Pasta is better “al-dente”, when it doesn’t stick. Why would it stick? Because it is made up of starch, which forms a sticky paste, and of proteins: those of gluten, the network which surrounds the grains of starch, and those of the eggs, which have been placed in the dough. When the cooking is brief, it coagulates the gluten (at about 140 degrees) and finishes stiffening the pasta, which inflates : it is above all the long strands of starch molecules (the amylose) which dissolve in water: the others, in branched strands (the amylopectine) are hardly soluble. When the cooking is prolonged, the starch dissolves excessively in the water (the water becomes milky) and so does a portion of the proteins, and the pasta becomes sticky. Inversely, the cook time is insufficient if the starch paste has not coagulated, so the pasta is not inflated. The coagulation of proteins maintains that paste in a homogenous block and avoids the dissolution of the flour which would come about if one put only flour in the boiling water.

Note that you could cook the pasta in bouillon : this last idea would be a bit wasteful, but what gastronomic pleasure would be such pasta, imbibed in a succulent meat jus! (Asians understand this: their guests plunge just-cooked noodles into bouillon placed in the center of the table, in the style of a fondue).

Often, to drain pasta, on puts them in a colander, but the starch freed in the cooking water is poured back over the pasta and makes it sticky. An intelligent sleight of hand is to seize the pasta with a strainer and put them directly onto the serving plates.

Don’t forget to salt the cooking water: in order to obtain well-salted pasta, if you forget to salt the cooking water, you can put a much larger quantity of salt onto the pasta on the plate. In effect, the salt places in the cooking water goes with the water into the pasta as it inflates, in such a way that they are salted to the center. On the contrary, when the pasta is cooked and taken out of the water, the salt can no longer penetrate it: solid put on top of solid, it can no longer enter into the starch gel which makes up cooked pasta.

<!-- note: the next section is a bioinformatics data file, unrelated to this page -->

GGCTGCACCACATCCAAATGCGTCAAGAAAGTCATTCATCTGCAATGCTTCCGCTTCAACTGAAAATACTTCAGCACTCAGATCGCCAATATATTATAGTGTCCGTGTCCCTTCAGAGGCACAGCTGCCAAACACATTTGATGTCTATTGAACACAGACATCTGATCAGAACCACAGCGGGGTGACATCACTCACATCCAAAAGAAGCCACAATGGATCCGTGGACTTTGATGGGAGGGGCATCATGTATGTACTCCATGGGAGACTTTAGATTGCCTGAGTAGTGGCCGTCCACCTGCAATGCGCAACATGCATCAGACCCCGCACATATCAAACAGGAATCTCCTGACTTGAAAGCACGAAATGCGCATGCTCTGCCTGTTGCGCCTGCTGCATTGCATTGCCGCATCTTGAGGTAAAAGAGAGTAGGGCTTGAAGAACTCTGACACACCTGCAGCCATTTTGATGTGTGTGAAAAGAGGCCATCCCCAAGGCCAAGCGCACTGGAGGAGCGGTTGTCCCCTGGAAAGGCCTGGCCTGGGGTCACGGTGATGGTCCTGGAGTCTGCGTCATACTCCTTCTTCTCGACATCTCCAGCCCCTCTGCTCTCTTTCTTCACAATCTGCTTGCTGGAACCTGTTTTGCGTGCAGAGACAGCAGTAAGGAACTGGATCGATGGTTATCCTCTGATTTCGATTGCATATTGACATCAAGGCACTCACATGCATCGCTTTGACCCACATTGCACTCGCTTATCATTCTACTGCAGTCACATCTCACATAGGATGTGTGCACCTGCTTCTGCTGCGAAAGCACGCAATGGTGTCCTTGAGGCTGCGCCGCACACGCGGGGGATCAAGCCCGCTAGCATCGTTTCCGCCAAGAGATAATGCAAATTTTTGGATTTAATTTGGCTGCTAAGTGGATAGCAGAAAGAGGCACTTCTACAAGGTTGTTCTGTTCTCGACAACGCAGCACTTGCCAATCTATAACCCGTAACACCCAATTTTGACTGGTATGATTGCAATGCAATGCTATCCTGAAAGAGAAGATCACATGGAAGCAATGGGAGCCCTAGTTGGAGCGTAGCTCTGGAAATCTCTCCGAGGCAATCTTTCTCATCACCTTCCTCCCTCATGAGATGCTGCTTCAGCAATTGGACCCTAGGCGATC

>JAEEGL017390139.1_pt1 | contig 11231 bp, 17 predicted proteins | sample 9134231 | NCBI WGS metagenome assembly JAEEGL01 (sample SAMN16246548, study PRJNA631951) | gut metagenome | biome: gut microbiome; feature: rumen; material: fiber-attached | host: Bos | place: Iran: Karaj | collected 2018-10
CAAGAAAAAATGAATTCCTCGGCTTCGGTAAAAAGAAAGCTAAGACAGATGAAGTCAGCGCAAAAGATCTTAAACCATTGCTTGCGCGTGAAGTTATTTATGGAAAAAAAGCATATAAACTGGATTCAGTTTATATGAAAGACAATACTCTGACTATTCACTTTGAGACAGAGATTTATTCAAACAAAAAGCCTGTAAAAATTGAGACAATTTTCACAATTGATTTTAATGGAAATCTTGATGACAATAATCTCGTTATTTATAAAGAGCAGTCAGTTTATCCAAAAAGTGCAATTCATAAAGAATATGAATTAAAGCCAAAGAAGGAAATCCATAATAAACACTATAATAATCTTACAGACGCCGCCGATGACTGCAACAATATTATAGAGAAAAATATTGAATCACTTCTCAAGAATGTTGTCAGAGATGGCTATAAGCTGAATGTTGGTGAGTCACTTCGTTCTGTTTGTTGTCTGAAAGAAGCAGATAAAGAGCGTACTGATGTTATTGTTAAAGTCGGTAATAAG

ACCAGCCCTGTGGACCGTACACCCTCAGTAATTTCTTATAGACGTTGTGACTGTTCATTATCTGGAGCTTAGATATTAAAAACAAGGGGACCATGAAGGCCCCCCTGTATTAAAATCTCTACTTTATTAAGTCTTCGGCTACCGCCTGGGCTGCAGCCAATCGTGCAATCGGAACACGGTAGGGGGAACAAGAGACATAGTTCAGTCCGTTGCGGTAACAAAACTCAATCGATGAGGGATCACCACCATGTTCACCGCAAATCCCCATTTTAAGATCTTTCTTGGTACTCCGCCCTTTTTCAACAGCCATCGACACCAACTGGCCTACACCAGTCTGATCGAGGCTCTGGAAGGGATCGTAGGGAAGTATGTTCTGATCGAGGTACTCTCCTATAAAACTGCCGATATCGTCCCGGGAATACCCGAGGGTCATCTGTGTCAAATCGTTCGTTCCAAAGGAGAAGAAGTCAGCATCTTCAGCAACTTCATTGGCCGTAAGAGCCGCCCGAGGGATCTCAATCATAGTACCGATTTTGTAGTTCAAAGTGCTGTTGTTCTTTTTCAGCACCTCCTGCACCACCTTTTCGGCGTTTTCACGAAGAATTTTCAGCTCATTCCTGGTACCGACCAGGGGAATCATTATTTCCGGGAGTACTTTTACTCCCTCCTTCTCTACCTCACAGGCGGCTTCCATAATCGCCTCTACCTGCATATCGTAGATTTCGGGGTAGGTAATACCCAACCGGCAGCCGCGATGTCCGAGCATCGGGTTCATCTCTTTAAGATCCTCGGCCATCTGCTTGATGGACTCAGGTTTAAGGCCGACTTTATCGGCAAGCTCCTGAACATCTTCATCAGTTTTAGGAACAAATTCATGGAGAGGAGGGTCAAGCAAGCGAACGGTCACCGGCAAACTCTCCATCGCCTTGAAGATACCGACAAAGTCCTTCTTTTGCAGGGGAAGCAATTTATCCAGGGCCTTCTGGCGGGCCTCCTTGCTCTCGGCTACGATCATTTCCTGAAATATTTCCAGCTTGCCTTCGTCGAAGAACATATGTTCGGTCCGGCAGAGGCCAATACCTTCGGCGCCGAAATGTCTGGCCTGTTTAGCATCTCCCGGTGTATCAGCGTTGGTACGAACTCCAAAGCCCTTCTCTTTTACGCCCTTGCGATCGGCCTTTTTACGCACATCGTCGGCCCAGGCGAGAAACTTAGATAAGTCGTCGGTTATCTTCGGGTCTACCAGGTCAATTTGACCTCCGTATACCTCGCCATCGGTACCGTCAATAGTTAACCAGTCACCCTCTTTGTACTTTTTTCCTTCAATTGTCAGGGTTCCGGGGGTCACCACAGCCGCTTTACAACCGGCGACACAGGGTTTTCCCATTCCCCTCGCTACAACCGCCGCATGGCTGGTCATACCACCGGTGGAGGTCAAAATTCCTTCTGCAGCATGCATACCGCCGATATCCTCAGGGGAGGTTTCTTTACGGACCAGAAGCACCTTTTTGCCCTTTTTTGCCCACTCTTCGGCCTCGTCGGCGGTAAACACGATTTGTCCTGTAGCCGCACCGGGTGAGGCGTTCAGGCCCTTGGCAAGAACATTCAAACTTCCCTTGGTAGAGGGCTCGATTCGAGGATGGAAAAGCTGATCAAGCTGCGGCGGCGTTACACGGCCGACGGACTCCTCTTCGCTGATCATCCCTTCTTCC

Why must the cooking water be boiling? Because this makes the proteins coagulate before the amylose has time to dissolve excessively.

Finally, it is sometimes advised to put the pasta into a large quantity of water: this is good advice, because the pasta put cold into hot water will not noticeably cool down the latter: in a few instants it is back to a boil, which is, as we have just seen, the guarantee that the amylase is not too dissolved; what’s more, the amidon freed during the cooking is dispersed throughout the mass of water and doesn’t come back and stick to the pasta, which would later render them sticky.

It is also advised to put four spoonfuls of oil per liter of cooking water so that the pasta does not stick. Views are divided on this, the instruction has not yet been rigorously verified.”

A random article about Nigella from Globo News in Brazil.

The interview was three hours long, the longest given by the English best-seller (eight million books sold) Nigella Lawson during her stay in Brazil. Well, in the words of the most sensual chef on the planet (isn’t she?) her encounter with the ELA team was a “happening”. Production was not lacking: there was Kátia Barbosa, from Aconchego Carioca, stationed in the kitchen preparing all kinds of savory pastries (black bean, puff pastry “pillows”, shrimp bobós, and even “virado à paulista”, a nouveauté); a spread put together by the producer Lou Bittencourt with only our finest delicacies, from Globo cookies (which Nigella tried with maté), to rolled sponge-cake, cornbread, cheese bread, tapioca crêpes with guava-cream cheese filling. And to drink, cool rose-tinted bubbles from Vale dos Vinhedos and artisanal beer. Nigella entered the scene and went around observing, eating, chatting and…eating more than a little bit.